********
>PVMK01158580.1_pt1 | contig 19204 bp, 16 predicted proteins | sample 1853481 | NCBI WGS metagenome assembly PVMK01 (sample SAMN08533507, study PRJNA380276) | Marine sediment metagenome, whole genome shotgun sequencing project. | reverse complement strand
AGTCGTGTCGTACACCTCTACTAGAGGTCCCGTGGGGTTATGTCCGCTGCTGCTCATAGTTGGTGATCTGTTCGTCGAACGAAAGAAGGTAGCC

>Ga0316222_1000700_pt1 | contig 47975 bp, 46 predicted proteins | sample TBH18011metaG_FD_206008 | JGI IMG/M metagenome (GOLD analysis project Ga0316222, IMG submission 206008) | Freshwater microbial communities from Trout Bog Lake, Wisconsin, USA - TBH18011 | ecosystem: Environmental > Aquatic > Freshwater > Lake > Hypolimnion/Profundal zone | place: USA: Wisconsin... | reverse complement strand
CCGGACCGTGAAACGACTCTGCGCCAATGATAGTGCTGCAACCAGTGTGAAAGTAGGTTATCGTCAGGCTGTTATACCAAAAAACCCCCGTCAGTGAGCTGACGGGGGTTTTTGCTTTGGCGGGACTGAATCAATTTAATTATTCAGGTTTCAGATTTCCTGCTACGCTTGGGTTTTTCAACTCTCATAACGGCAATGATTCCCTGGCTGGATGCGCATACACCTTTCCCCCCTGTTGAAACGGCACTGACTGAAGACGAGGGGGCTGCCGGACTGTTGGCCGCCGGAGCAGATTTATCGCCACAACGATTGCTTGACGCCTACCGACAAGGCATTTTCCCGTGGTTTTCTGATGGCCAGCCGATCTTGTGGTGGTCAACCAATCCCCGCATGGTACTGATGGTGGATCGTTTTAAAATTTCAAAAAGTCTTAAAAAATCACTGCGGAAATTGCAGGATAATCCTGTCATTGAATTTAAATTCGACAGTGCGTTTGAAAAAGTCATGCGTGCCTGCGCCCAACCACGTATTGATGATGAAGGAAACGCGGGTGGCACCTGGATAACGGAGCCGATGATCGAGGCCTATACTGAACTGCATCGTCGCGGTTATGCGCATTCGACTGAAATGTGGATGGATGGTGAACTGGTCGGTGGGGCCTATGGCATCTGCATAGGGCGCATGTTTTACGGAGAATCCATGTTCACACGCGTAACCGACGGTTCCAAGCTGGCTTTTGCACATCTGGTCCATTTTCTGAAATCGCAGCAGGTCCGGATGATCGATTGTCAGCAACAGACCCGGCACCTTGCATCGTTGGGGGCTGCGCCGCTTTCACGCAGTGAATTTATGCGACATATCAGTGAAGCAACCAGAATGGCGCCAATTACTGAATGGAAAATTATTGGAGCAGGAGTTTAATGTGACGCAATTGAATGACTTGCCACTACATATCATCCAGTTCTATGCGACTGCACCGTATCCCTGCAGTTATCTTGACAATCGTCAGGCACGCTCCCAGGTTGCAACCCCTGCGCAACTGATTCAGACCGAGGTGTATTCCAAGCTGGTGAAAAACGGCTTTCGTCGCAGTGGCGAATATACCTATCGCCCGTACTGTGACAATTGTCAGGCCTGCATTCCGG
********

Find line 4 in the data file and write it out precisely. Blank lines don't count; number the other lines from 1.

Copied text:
CCGGACCGTGAAACGACTCTGCGCCAATGATAGTGCTGCAACCAGTGTGAAAGTAGGTTATCGTCAGGCTGTTATACCAAAAAACCCCCGTCAGTGAGCTGACGGGGGTTTTTGCTTTGGCGGGACTGAATCAATTTAATTATTCAGGTTTCAGATTTCCTGCTACGCTTGGGTTTTTCAACTCTCATAACGGCAATGATTCCCTGGCTGGATGCGCATACACCTTTCCCCCCTGTTGAAACGGCACTGACTGAAGACGAGGGGGCTGCCGGACTGTTGGCCGCCGGAGCAGATTTATCGCCACAACGATTGCTTGACGCCTACCGACAAGGCATTTTCCCGTGGTTTTCTGATGGCCAGCCGATCTTGTGGTGGTCAACCAATCCCCGCATGGTACTGATGGTGGATCGTTTTAAAATTTCAAAAAGTCTTAAAAAATCACTGCGGAAATTGCAGGATAATCCTGTCATTGAATTTAAATTCGACAGTGCGTTTGAAAAAGTCATGCGTGCCTGCGCCCAACCACGTATTGATGATGAAGGAAACGCGGGTGGCACCTGGATAACGGAGCCGATGATCGAGGCCTATACTGAACTGCATCGTCGCGGTTATGCGCATTCGACTGAAATGTGGATGGATGGTGAACTGGTCGGTGGGGCCTATGGCATCTGCATAGGGCGCATGTTTTACGGAGAATCCATGTTCACACGCGTAACCGACGGTTCCAAGCTGGCTTTTGCACATCTGGTCCATTTTCTGAAATCGCAGCAGGTCCGGATGATCGATTGTCAGCAACAGACCCGGCACCTTGCATCGTTGGGGGCTGCGCCGCTTTCACGCAGTGAATTTATGCGACATATCAGTGAAGCAACCAGAATGGCGCCAATTACTGAATGGAAAATTATTGGAGCAGGAGTTTAATGTGACGCAATTGAATGACTTGCCACTACATATCATCCAGTTCTATGCGACTGCACCGTATCCCTGCAGTTATCTTGACAATCGTCAGGCACGCTCCCAGGTTGCAACCCCTGCGCAACTGATTCAGACCGAGGTGTATTCCAAGCTGGTGAAAAACGGCTTTCGTCGCAGTGGCGAATATACCTATCGCCCGTACTGTGACAATTGTCAGGCCTGCATTCCGG